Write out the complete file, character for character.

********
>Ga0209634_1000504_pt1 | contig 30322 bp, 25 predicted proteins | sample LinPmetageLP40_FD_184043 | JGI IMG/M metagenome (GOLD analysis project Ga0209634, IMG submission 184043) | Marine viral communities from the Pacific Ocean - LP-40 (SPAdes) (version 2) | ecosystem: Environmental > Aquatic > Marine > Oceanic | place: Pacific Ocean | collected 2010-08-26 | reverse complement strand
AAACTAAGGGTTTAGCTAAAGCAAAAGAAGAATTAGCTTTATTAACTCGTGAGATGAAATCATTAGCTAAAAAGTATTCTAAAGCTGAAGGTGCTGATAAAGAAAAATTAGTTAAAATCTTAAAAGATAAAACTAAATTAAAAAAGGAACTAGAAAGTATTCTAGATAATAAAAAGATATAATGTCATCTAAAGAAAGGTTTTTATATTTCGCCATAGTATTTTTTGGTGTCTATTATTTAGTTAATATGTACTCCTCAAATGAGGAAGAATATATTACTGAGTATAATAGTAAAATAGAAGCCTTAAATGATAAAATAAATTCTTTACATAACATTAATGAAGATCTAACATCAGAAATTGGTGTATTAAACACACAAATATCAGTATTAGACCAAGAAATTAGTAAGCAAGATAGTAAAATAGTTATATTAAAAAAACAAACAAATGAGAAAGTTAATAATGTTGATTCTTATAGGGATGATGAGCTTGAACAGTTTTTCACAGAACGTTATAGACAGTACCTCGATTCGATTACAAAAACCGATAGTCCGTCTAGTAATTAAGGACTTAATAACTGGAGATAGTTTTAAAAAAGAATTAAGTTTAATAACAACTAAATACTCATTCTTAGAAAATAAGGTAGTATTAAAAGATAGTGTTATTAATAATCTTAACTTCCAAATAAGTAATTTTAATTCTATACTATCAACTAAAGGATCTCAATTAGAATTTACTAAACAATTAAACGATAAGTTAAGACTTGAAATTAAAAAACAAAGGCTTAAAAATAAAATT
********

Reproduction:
>Ga0209634_1000504_pt1 | contig 30322 bp, 25 predicted proteins | sample LinPmetageLP40_FD_184043 | JGI IMG/M metagenome (GOLD analysis project Ga0209634, IMG submission 184043) | Marine viral communities from the Pacific Ocean - LP-40 (SPAdes) (version 2) | ecosystem: Environmental > Aquatic > Marine > Oceanic | place: Pacific Ocean | collected 2010-08-26 | reverse complement strand
AAACTAAGGGTTTAGCTAAAGCAAAAGAAGAATTAGCTTTATTAACTCGTGAGATGAAATCATTAGCTAAAAAGTATTCTAAAGCTGAAGGTGCTGATAAAGAAAAATTAGTTAAAATCTTAAAAGATAAAACTAAATTAAAAAAGGAACTAGAAAGTATTCTAGATAATAAAAAGATATAATGTCATCTAAAGAAAGGTTTTTATATTTCGCCATAGTATTTTTTGGTGTCTATTATTTAGTTAATATGTACTCCTCAAATGAGGAAGAATATATTACTGAGTATAATAGTAAAATAGAAGCCTTAAATGATAAAATAAATTCTTTACATAACATTAATGAAGATCTAACATCAGAAATTGGTGTATTAAACACACAAATATCAGTATTAGACCAAGAAATTAGTAAGCAAGATAGTAAAATAGTTATATTAAAAAAACAAACAAATGAGAAAGTTAATAATGTTGATTCTTATAGGGATGATGAGCTTGAACAGTTTTTCACAGAACGTTATAGACAGTACCTCGATTCGATTACAAAAACCGATAGTCCGTCTAGTAATTAAGGACTTAATAACTGGAGATAGTTTTAAAAAAGAATTAAGTTTAATAACAACTAAATACTCATTCTTAGAAAATAAGGTAGTATTAAAAGATAGTGTTATTAATAATCTTAACTTCCAAATAAGTAATTTTAATTCTATACTATCAACTAAAGGATCTCAATTAGAATTTACTAAACAATTAAACGATAAGTTAAGACTTGAAATTAAAAAACAAAGGCTTAAAAATAAAATT